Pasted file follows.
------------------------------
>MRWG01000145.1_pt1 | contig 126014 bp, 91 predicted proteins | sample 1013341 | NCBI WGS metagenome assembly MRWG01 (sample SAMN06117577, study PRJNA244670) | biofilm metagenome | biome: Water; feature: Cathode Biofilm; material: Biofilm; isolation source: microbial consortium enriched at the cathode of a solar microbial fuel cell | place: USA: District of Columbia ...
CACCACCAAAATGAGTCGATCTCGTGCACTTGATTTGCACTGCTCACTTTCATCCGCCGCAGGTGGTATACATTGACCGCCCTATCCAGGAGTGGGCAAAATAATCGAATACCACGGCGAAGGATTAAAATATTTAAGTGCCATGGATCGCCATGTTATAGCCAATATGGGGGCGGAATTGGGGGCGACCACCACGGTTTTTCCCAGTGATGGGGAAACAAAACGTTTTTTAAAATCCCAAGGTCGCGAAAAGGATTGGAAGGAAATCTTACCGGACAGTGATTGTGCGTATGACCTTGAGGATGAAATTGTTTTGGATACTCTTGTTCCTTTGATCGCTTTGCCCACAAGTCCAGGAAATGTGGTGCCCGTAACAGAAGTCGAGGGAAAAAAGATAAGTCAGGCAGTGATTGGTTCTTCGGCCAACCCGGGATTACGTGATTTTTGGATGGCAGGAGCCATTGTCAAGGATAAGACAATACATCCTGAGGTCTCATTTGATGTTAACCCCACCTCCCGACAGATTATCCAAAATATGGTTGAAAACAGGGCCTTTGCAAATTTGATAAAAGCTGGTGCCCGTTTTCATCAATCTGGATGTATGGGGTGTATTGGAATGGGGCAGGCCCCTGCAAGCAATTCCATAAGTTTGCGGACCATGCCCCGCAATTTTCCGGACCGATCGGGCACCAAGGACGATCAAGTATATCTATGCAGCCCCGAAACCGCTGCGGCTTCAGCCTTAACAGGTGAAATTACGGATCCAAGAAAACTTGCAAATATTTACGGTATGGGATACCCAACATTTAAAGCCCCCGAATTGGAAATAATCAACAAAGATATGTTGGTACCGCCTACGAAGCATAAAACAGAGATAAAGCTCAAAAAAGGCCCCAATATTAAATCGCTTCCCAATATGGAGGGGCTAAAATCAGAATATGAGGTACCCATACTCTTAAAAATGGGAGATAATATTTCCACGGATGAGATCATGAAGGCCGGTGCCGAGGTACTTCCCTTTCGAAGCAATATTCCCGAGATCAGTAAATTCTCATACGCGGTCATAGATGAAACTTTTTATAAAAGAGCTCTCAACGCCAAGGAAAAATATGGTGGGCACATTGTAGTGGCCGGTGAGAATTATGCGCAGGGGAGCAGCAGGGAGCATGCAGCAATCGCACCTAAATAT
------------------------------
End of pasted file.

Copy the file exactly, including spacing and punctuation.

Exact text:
>MRWG01000145.1_pt1 | contig 126014 bp, 91 predicted proteins | sample 1013341 | NCBI WGS metagenome assembly MRWG01 (sample SAMN06117577, study PRJNA244670) | biofilm metagenome | biome: Water; feature: Cathode Biofilm; material: Biofilm; isolation source: microbial consortium enriched at the cathode of a solar microbial fuel cell | place: USA: District of Columbia ...
CACCACCAAAATGAGTCGATCTCGTGCACTTGATTTGCACTGCTCACTTTCATCCGCCGCAGGTGGTATACATTGACCGCCCTATCCAGGAGTGGGCAAAATAATCGAATACCACGGCGAAGGATTAAAATATTTAAGTGCCATGGATCGCCATGTTATAGCCAATATGGGGGCGGAATTGGGGGCGACCACCACGGTTTTTCCCAGTGATGGGGAAACAAAACGTTTTTTAAAATCCCAAGGTCGCGAAAAGGATTGGAAGGAAATCTTACCGGACAGTGATTGTGCGTATGACCTTGAGGATGAAATTGTTTTGGATACTCTTGTTCCTTTGATCGCTTTGCCCACAAGTCCAGGAAATGTGGTGCCCGTAACAGAAGTCGAGGGAAAAAAGATAAGTCAGGCAGTGATTGGTTCTTCGGCCAACCCGGGATTACGTGATTTTTGGATGGCAGGAGCCATTGTCAAGGATAAGACAATACATCCTGAGGTCTCATTTGATGTTAACCCCACCTCCCGACAGATTATCCAAAATATGGTTGAAAACAGGGCCTTTGCAAATTTGATAAAAGCTGGTGCCCGTTTTCATCAATCTGGATGTATGGGGTGTATTGGAATGGGGCAGGCCCCTGCAAGCAATTCCATAAGTTTGCGGACCATGCCCCGCAATTTTCCGGACCGATCGGGCACCAAGGACGATCAAGTATATCTATGCAGCCCCGAAACCGCTGCGGCTTCAGCCTTAACAGGTGAAATTACGGATCCAAGAAAACTTGCAAATATTTACGGTATGGGATACCCAACATTTAAAGCCCCCGAATTGGAAATAATCAACAAAGATATGTTGGTACCGCCTACGAAGCATAAAACAGAGATAAAGCTCAAAAAAGGCCCCAATATTAAATCGCTTCCCAATATGGAGGGGCTAAAATCAGAATATGAGGTACCCATACTCTTAAAAATGGGAGATAATATTTCCACGGATGAGATCATGAAGGCCGGTGCCGAGGTACTTCCCTTTCGAAGCAATATTCCCGAGATCAGTAAATTCTCATACGCGGTCATAGATGAAACTTTTTATAAAAGAGCTCTCAACGCCAAGGAAAAATATGGTGGGCACATTGTAGTGGCCGGTGAGAATTATGCGCAGGGGAGCAGCAGGGAGCATGCAGCAATCGCACCTAAATAT